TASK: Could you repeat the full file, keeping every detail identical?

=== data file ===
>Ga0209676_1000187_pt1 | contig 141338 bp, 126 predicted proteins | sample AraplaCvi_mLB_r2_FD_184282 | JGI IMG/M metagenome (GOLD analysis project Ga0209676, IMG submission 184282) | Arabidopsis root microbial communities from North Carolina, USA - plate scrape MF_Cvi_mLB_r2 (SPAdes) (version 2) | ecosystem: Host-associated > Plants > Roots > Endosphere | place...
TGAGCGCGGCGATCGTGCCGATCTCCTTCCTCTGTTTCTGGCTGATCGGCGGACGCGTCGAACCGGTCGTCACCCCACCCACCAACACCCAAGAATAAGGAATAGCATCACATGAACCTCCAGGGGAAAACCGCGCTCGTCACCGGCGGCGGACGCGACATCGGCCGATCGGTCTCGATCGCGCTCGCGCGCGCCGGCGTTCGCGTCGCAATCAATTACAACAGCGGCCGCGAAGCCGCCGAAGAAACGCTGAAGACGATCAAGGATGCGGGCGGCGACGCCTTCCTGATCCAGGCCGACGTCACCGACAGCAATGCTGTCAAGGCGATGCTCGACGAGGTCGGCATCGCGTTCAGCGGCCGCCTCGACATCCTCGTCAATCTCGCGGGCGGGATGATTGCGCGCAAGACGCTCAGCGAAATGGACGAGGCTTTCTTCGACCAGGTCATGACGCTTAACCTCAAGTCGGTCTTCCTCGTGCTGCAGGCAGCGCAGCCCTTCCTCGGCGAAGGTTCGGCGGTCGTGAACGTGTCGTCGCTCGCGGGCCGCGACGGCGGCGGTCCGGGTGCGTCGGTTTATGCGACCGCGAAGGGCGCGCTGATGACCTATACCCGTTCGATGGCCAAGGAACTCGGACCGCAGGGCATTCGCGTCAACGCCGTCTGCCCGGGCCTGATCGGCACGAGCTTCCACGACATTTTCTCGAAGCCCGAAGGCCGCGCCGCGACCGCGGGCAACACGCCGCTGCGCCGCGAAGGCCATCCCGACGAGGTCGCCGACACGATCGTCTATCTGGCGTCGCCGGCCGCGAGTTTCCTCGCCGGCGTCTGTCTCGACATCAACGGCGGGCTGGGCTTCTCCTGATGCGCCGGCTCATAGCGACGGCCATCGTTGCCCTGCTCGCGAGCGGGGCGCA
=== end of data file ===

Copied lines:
>Ga0209676_1000187_pt1 | contig 141338 bp, 126 predicted proteins | sample AraplaCvi_mLB_r2_FD_184282 | JGI IMG/M metagenome (GOLD analysis project Ga0209676, IMG submission 184282) | Arabidopsis root microbial communities from North Carolina, USA - plate scrape MF_Cvi_mLB_r2 (SPAdes) (version 2) | ecosystem: Host-associated > Plants > Roots > Endosphere | place...
TGAGCGCGGCGATCGTGCCGATCTCCTTCCTCTGTTTCTGGCTGATCGGCGGACGCGTCGAACCGGTCGTCACCCCACCCACCAACACCCAAGAATAAGGAATAGCATCACATGAACCTCCAGGGGAAAACCGCGCTCGTCACCGGCGGCGGACGCGACATCGGCCGATCGGTCTCGATCGCGCTCGCGCGCGCCGGCGTTCGCGTCGCAATCAATTACAACAGCGGCCGCGAAGCCGCCGAAGAAACGCTGAAGACGATCAAGGATGCGGGCGGCGACGCCTTCCTGATCCAGGCCGACGTCACCGACAGCAATGCTGTCAAGGCGATGCTCGACGAGGTCGGCATCGCGTTCAGCGGCCGCCTCGACATCCTCGTCAATCTCGCGGGCGGGATGATTGCGCGCAAGACGCTCAGCGAAATGGACGAGGCTTTCTTCGACCAGGTCATGACGCTTAACCTCAAGTCGGTCTTCCTCGTGCTGCAGGCAGCGCAGCCCTTCCTCGGCGAAGGTTCGGCGGTCGTGAACGTGTCGTCGCTCGCGGGCCGCGACGGCGGCGGTCCGGGTGCGTCGGTTTATGCGACCGCGAAGGGCGCGCTGATGACCTATACCCGTTCGATGGCCAAGGAACTCGGACCGCAGGGCATTCGCGTCAACGCCGTCTGCCCGGGCCTGATCGGCACGAGCTTCCACGACATTTTCTCGAAGCCCGAAGGCCGCGCCGCGACCGCGGGCAACACGCCGCTGCGCCGCGAAGGCCATCCCGACGAGGTCGCCGACACGATCGTCTATCTGGCGTCGCCGGCCGCGAGTTTCCTCGCCGGCGTCTGTCTCGACATCAACGGCGGGCTGGGCTTCTCCTGATGCGCCGGCTCATAGCGACGGCCATCGTTGCCCTGCTCGCGAGCGGGGCGCA